In the UK, some of the debates in the Houses of Parliament are televised. On 18th December 2018, Jeremy Corbyn was filmed muttering something—which was interpreted by a Twitter user as "stupid woman"—to himself in response to a speech to Theresa May, the beleaguered British Prime Minister.

Later, in response to this Twitter accusation, Corbyn said that he had said stupid people, not stupid woman. A lot of media outlets said that several lip-readers that had viewed the footage thought that he had said stupid woman.

However, the other lipreaders that advised the Speaker of the House, who had to rule on whether Jeremy Corbyn had transgressed, said that it was not possible to tell which thing he had said.

If he did or did not say stupid people, how do we know? What is the LINGUISTIC evidence?

If we cannot tell, why is it that it is LINGUISTICALLY ambiguous and that we cannot tell?

An answer to this question would ideally involve some description of articulatory phonetics. (See, for example, StoneyB's comments below)

An explanation of visemes and how this concept bears on the question would also be very welcome.

Here is a video of parts of that original exchange:

Video of May and Corbyn

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    If all the experts cannot agree, it is a tall task to think this community can provide an answer. ps: not my dn vote. – lbf Dec 28 '18 at 2:06
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    Mutters are not usually carefully articulated, at the lips or anywhere else. It has to be virtually impossible to distinguish the pair of labials p..p from the pair w..m, and how much rounding does ʊ get in rapid suppressed speech? – StoneyB on hiatus Dec 28 '18 at 2:14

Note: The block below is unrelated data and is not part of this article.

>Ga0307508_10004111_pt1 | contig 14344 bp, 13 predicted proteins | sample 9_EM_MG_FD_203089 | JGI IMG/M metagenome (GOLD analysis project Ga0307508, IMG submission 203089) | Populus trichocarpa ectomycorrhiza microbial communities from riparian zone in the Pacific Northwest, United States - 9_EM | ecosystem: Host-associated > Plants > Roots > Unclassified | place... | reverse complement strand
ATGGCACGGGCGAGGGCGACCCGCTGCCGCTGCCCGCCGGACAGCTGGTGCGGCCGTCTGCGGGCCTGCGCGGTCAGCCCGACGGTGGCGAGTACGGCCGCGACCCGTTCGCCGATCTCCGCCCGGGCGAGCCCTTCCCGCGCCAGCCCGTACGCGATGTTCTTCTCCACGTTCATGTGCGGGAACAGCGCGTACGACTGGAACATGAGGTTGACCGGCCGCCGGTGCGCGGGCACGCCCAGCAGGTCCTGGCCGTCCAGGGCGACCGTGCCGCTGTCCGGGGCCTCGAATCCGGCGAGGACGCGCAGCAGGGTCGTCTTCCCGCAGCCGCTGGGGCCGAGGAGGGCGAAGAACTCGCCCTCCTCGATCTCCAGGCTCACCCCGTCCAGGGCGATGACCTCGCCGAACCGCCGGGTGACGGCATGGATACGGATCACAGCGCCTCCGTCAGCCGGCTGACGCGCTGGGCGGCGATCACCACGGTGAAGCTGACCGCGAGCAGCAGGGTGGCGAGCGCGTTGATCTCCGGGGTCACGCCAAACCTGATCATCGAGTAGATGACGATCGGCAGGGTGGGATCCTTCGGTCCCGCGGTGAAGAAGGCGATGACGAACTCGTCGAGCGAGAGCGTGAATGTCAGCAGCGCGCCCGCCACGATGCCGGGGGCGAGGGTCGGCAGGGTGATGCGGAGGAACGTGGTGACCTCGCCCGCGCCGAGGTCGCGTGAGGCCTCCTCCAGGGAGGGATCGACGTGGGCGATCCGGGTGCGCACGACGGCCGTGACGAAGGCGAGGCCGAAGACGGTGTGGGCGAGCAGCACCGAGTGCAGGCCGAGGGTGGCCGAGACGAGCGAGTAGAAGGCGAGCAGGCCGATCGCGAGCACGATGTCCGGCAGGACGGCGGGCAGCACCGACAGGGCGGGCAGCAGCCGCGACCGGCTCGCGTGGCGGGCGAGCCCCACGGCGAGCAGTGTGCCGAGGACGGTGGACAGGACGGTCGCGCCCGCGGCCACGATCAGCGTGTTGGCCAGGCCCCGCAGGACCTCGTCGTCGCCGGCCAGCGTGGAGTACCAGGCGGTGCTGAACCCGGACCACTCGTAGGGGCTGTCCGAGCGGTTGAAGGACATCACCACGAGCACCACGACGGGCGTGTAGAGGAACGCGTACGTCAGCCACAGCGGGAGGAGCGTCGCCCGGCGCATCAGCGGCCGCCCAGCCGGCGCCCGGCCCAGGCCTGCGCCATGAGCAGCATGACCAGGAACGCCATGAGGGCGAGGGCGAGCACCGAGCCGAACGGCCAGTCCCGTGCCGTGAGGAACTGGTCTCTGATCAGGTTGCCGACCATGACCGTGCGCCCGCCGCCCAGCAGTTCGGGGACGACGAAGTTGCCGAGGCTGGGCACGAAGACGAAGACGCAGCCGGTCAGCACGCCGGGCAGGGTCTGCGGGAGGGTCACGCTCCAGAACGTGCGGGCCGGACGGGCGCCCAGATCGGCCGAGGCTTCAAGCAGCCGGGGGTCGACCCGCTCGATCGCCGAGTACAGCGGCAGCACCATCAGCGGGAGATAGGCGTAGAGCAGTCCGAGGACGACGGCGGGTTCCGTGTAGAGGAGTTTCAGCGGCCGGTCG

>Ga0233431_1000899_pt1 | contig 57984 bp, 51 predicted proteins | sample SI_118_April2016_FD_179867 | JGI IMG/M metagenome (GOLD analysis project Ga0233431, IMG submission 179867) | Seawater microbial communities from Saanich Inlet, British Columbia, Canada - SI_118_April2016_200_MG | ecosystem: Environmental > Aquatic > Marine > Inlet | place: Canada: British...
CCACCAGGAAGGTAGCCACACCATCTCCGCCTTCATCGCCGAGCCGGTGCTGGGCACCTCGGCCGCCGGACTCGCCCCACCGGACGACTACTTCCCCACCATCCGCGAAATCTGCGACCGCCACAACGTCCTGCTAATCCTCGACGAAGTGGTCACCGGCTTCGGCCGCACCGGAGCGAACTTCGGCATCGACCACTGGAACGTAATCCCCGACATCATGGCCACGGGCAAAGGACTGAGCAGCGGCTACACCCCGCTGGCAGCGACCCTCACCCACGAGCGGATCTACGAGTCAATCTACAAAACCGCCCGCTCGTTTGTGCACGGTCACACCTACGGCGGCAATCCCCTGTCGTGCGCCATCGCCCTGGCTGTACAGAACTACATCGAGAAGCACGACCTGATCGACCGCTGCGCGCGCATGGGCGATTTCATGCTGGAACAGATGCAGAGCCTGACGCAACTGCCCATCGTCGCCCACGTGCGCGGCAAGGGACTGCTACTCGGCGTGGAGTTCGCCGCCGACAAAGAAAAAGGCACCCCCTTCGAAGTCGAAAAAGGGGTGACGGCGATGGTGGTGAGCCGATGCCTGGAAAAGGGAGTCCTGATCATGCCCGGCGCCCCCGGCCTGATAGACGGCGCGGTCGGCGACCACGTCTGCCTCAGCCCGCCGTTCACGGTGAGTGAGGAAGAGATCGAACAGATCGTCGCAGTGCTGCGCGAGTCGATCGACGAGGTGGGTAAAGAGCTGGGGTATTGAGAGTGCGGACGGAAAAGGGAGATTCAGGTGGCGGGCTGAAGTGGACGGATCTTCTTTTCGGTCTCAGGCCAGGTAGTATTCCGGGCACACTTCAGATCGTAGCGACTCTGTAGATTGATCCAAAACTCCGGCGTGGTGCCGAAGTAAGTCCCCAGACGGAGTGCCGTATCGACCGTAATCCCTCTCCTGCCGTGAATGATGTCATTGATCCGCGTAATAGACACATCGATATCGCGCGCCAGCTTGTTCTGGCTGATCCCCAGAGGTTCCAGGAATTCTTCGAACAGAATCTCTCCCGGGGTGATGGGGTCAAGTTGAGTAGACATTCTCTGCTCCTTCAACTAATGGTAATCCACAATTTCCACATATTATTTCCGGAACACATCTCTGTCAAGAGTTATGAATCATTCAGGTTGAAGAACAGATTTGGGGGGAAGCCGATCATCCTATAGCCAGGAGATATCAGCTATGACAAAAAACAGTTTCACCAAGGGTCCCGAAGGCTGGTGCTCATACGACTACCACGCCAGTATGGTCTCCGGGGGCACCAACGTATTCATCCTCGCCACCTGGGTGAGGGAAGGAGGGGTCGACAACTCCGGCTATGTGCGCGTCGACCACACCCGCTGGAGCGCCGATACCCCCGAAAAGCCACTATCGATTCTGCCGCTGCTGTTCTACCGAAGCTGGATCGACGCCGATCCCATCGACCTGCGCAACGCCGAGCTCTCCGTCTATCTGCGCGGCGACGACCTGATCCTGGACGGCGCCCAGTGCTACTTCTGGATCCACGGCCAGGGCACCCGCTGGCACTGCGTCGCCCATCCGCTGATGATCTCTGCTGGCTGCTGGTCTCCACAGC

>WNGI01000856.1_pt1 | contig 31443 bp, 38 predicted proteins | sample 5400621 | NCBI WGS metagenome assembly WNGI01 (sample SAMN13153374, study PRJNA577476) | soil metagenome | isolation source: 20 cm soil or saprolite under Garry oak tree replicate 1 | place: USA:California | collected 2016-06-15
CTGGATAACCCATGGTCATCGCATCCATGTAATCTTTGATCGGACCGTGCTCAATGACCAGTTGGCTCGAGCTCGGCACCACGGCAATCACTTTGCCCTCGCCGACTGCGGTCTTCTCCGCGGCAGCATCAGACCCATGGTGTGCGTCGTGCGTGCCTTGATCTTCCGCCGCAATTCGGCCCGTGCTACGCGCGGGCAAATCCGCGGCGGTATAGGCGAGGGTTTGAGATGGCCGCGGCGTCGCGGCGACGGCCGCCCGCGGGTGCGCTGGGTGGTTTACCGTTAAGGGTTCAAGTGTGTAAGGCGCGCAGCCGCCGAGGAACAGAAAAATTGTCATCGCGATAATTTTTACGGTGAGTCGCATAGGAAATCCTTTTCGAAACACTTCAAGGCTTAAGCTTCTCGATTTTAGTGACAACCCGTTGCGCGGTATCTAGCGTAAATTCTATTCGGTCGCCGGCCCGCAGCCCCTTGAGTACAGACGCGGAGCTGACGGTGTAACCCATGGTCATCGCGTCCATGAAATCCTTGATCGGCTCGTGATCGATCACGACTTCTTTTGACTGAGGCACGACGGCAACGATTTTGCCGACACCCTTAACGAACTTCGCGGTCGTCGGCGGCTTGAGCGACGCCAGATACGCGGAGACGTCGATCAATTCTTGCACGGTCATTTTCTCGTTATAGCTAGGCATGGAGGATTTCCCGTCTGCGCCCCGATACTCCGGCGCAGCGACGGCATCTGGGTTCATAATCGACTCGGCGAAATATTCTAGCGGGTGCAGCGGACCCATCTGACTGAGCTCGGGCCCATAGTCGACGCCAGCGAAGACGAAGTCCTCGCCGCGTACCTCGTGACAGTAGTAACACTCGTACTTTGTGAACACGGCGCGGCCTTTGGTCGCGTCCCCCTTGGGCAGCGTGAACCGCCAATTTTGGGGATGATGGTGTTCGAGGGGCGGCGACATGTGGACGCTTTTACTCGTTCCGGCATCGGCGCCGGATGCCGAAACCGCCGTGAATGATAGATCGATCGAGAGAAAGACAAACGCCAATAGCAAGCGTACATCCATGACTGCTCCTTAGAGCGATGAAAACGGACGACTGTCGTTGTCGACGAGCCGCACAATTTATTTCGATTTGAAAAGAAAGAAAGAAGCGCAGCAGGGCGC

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    @HotLicks It is completely and uttely a question about English in every way!!! – Araucaria - Not here any more. Dec 28 '18 at 2:15
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    @Araucaria I'll leave a formal answer to someone who can speak with authority on articulatory phonetics: somebody like, oh, you for example! And sure, my upvote--and my concurrence in your defence of the question's Anglicity. – StoneyB on hiatus Dec 28 '18 at 2:21
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    I downvoted because, while the question is interesting, it doesn't seem to follow the spirit of being "[a] practical, answerable question based on [an] actual problem that you face." Experts are having trouble answering the question and attest how this is unanswerable, so it doesn't seem like your question is answerable with any degree of authority. (Your recent edit may change that, though - just based on what I know - that would incur a long answer.) – TaliesinMerlin Dec 28 '18 at 2:45

Linguistically, he said 'woman'.

Politically, one is unable to tell.

It has to be judged politically and not linguistically in order to avoid him being forced to apologise and thereby humiliated; or if refusing to apologise, being suspended from the House of Commons because it is against the rules of procedure to treat another member without respect.

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    Welcome to EL&U! Here the focus is often on explaining how we know things as well as what the answer literally is. To refer back to the original question: How do you know linguistically he said woman? Feel free to edit to provide some linguistic evidence. – TaliesinMerlin Jan 31 '19 at 20:14
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    This does not answer the question asked. Politics do not enter into it at all. – Janus Bahs Jacquet Feb 1 '19 at 1:20

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